One possible answer is that people don't really care about making the world a better place, and they use politics as an emotional playground to showcase fashionable ideologies. I think most people would agree with this answer, but disagree that it applies to them. So why doesn't it apply to you?

Already stated.
"Wanting Red Rhino Pill to have gender"
Sieben
Posts: 2,736
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1/25/2011 2:13:06 PM
Posted: 5 years ago
At 1/25/2011 1:59:36 PM, OreEle wrote:

The real objection, is that we cannot "make" Bill Gates give his money to charity. We can (though our votes) make government do it. Which is why we use it, because it is the most solid power that we have to make change on a large level.
But you can't make government do it. Your chances of influencing elections are basically zero. It would be easier to convince one rich person to do something, than convince millions of other people who have no incentive to pay attention in the first place.

Government is also not likely to follow your recommendations because you are only one person. Your influence is far greater if you purchase shares of Google than by voting in public elections. You can also make a much larger difference by donating to private charity.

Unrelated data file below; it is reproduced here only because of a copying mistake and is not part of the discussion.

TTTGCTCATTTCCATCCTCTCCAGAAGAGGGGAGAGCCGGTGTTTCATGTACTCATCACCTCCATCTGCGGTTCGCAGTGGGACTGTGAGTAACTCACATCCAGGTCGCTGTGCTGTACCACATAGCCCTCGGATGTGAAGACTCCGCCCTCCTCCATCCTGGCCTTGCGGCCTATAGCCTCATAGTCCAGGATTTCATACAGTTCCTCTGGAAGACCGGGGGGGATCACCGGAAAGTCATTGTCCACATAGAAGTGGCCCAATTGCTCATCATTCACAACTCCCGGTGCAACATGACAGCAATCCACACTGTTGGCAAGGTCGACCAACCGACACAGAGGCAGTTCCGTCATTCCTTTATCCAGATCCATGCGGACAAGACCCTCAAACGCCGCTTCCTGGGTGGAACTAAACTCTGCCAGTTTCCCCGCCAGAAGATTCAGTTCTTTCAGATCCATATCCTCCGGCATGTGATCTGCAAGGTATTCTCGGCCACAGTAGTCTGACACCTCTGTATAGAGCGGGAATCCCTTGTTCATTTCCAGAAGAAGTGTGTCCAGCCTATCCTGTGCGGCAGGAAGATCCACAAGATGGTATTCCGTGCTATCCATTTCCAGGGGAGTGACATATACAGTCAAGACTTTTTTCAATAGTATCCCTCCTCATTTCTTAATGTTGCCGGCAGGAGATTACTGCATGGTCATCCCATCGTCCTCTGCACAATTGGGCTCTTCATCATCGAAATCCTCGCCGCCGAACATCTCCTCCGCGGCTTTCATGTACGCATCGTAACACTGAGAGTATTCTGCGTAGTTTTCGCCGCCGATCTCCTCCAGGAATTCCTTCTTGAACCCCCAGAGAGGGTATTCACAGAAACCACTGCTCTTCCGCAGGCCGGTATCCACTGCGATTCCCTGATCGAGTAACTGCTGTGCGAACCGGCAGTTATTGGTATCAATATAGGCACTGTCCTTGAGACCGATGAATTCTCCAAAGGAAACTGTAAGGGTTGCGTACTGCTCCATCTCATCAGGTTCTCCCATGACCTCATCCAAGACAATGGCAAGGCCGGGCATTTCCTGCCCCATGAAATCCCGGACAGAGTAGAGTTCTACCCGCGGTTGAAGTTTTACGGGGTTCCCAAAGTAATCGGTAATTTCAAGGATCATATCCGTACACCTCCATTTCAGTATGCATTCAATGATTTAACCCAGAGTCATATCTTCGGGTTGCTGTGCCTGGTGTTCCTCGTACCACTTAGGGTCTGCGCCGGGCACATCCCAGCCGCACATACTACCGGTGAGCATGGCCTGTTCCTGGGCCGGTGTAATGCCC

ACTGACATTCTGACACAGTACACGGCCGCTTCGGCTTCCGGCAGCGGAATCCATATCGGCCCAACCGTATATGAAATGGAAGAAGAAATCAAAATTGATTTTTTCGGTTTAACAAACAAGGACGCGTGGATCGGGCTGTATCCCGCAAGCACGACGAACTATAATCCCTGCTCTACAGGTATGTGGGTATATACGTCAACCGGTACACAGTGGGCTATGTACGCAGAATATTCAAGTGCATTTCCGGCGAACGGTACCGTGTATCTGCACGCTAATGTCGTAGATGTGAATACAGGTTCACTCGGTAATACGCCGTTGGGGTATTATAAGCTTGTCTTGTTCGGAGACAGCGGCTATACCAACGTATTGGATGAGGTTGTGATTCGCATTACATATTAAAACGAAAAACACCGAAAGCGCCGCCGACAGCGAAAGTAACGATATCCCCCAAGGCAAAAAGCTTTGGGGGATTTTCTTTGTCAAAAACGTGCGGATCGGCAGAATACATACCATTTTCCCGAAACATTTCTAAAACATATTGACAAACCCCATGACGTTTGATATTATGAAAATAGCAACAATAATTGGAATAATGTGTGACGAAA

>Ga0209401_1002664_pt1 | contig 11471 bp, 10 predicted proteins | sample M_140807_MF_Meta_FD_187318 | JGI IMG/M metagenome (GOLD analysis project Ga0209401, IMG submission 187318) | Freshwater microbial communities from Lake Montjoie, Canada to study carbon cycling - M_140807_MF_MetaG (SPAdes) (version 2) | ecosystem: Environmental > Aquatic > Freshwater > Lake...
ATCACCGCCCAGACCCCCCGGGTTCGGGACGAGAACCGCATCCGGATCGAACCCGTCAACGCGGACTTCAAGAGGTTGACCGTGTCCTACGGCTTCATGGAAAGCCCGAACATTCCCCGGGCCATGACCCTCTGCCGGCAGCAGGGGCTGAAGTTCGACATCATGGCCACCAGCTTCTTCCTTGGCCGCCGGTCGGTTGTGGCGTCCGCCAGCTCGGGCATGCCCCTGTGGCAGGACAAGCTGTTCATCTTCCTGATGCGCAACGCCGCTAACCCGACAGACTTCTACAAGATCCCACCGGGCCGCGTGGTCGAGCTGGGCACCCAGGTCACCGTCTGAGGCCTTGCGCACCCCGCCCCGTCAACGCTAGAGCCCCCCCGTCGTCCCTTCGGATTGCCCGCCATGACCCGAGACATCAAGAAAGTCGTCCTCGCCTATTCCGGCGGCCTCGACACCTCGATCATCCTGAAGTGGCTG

Not really, there are currently 320 million shares of Google, compared to about 130 million that voted in 2008, and so to get the same voting %, you would need about 2.46 shares of stock. As the current market rate for google is $613.93, that means you would have to spend over $1,500 just to get the same voting, and then, you are only voting for one company, not the entire country. So no, you don't really get more out of it, unless you have millions to invest.

Well first, most people could afford to buy that many shares of google. Second, you don't need control of the whole country, just *enough* to get what you want done... Lastly, you're not screwing up capital structures by appropriating resources by force.

But you missed the point - you can make a greater difference participating in private charity. Expected benefit of voting in public elections = 0. Expected benefit of donating $5 to charity > 0.
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lewis20
Posts: 5,093
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1/25/2011 3:17:14 PM
Posted: 5 years ago
I just watched that John Stossel thing on hulu.
-Liberal families' income is 6% more than conservative families
-conservative families give 30% more than liberal families
-conservatives donate more time and blood
-highest class gives the most amount of money, but the lowest working class gives the highest percentage of their income.

Most all people also agree that private charities are much more effective than government run charities/programs of the same goal.
"If you are a racist I will attack you with the north"- Abraham Lincoln